A friend recently observed my son helping his little sister remount her bicycle after she rounded a curve too quickly and fell off. My friend smiled, turned to me and said, “You are raising a gentleman.”
Receiving a compliment like that ranks up there with losing 10 pounds and watching a Matthew McConaughey movie. More importantly, it validates how hard many of us work at raising well-behaved children, and reflects what we have invested into the most significant job we’ll ever have. It also foretells a promising, chivalrous future for our sons.
I have two sons and one daughter. I’m teaching my boys to hold the door open for their sister and me. I expect their assistance bringing in groceries and lifting heavy objects. I insist that they perform these jobs for other females as well. Does that make me weak or old-fashioned? To some, perhaps. To most, of course not.
The “Code of Chivalry” once provided a foundation for the “male code of ethics,” which influenced European gentlemanly behavior and later, during the 1700s, American gentlemanly behavior. Our Founding Fathers envisioned the male code of ethics as an integral component of shaping our nation’s culture. It was completely normal—and expected—for men to tip their hats to ladies as they passed by on the streets (still a tradition at Virginia Military Institute). A true gentleman stood up when a woman entered the room and sat down only after she took her seat. He even offered his handkerchief to her if she became upset.
The freedom our Founding Fathers fought for took personal ethics and responsibility for granted. Freedom unattached to morals can spiral out of control and take on uncharitable, selfish intent. The catchphrase, “boys will be boys” now commonly encompasses unruly, immoral behavior. Parents of undisciplined boys utter it reproachfully, attributing the behavior to their son’s “natural” composure. Since when is it natural to make derogatory comments about girls, snap photos of them changing in a hotel room through a peephole, or treat them as a possession instead of a person.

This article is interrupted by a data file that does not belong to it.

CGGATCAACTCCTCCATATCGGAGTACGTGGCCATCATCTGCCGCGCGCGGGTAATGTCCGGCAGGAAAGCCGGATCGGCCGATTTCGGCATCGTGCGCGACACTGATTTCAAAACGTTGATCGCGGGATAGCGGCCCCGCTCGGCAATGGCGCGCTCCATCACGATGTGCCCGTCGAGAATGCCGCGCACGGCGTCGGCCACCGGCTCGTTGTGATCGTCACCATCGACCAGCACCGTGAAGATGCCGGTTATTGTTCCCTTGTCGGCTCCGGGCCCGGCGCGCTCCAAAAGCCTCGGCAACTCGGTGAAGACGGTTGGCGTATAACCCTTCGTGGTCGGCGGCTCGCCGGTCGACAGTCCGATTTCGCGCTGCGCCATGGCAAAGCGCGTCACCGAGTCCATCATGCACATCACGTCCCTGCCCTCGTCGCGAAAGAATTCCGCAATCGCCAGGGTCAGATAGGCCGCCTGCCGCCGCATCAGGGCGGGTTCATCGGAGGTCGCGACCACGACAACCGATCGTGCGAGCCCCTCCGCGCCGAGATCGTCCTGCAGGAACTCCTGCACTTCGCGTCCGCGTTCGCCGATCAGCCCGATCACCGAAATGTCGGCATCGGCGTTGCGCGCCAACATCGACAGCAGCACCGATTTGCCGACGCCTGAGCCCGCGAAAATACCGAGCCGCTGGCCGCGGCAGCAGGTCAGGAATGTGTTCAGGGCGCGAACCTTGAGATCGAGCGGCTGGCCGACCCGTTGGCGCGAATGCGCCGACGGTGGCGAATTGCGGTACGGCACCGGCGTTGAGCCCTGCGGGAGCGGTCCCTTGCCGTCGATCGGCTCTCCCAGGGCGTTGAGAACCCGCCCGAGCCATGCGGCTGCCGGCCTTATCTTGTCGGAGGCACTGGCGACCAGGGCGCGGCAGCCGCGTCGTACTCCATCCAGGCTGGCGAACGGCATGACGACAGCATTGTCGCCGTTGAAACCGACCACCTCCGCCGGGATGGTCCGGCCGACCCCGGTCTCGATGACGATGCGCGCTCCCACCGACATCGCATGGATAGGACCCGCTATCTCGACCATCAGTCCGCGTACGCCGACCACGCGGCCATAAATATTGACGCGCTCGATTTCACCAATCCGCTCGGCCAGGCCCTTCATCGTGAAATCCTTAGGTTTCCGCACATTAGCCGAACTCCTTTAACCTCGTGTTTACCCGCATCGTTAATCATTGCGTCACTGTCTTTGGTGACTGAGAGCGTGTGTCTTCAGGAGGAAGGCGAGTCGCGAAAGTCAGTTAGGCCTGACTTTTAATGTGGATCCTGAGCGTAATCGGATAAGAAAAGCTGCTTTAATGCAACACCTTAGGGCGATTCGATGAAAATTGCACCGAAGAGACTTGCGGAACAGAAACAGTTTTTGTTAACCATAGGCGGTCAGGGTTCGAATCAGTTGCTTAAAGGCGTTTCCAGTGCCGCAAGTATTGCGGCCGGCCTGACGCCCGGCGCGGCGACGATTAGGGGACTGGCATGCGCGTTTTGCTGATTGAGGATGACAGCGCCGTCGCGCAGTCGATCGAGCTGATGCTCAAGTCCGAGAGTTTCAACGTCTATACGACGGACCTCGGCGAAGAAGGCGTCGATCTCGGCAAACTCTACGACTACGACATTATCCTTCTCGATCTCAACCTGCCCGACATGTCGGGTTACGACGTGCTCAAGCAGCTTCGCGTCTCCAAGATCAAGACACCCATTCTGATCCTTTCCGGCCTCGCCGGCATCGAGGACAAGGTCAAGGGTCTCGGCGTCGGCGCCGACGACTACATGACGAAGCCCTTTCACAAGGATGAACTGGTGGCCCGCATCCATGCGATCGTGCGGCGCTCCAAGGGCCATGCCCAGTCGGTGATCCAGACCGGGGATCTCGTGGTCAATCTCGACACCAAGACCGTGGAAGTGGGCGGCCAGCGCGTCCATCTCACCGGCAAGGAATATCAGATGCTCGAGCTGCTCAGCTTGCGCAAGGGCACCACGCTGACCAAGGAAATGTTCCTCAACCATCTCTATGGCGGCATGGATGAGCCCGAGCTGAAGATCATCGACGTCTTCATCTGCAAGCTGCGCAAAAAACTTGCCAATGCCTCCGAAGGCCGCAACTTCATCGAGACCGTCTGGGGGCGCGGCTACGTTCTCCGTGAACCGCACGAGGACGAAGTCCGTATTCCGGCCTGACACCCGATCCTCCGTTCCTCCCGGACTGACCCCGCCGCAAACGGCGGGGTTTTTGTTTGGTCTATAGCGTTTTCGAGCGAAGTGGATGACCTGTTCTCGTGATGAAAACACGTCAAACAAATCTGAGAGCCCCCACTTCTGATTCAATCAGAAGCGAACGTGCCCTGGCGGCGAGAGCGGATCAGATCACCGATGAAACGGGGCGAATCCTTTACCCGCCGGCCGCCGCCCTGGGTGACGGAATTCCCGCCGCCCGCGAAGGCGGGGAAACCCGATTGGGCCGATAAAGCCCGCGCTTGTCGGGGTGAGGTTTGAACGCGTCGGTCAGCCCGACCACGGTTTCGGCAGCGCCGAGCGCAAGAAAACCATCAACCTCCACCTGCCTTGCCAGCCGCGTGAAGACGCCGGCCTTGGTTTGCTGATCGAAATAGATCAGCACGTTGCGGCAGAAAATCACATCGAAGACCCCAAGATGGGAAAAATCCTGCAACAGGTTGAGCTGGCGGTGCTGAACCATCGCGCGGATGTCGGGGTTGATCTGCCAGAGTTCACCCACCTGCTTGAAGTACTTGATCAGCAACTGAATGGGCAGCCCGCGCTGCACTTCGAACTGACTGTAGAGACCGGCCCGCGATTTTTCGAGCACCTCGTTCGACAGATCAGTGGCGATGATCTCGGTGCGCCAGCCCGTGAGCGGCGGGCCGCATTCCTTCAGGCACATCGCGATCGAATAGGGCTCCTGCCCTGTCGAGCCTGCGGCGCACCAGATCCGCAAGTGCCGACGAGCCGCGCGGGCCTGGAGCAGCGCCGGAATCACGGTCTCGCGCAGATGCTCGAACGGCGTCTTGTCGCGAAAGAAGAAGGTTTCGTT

The Code of Chivalry’s edict to “respect the honor of women” doesn’t sound so bad now, does it?
Dictionary.com defines “chivalry” as the sum of the ideal qualifications of a knight, including courtesy, generosity, valor and dexterity in arms.” While we may not have to worry about the latter as much, courtesy, generosity and valor will always be relevant to shaping every boy’s character.
Here are some suggestions for instilling courtesy:
- Teach him to say “please,” “thank you” and “your welcome.”
- Teach him to refrain from interrupting someone while he or she is speaking.
- Teach him to answer the phone politely.
- Teach him to listen to others.
- Teach him to chew food with his mouth closed, put his napkin in his lap and hold his utensils properly while dining.
Here are ways to instill generosity:
- Teach him to hold doors open for females, the elderly and anyone else, for that matter.
- Teach him to offer his seat to a female or elderly man or women when there are no other seats available.
- Teach him to accept gifts graciously and to write thank you notes for the gifts he receives.
- Expose him to charities and non-profits so he can experience what it feels like to give to others less fortunate.
- Expose him to other boys and men who act generously and lead ethical lives.
Here are ways to instill valor:
- Lure him out of his comfort zone so he can learn to adjust to and face unfamiliar situations courageously.
- Encourage him to act heroically: whether it means helping an injured friend, or scooping up a spider and taking it outdoors. (That qualifies as an act of heroism in my book!)
- Teach him to stand up for himself and others. A boy should take pride in defending himself or someone else against a bully.
- Teach him to respect and show gratitude to other heroes who put their lives in danger to save his.
- Teach him to do the right thing. Being a rule-follower may not always be popular, but it will always be right.
It comes down to this: do you want your son to be the boy who skateboards by an elderly woman so quickly she drops her grocery bag, or the boy who picks up the elderly woman’s bag and carries it for her? I think I know which son I’d prefer, and there’s nothing old fashioned about that.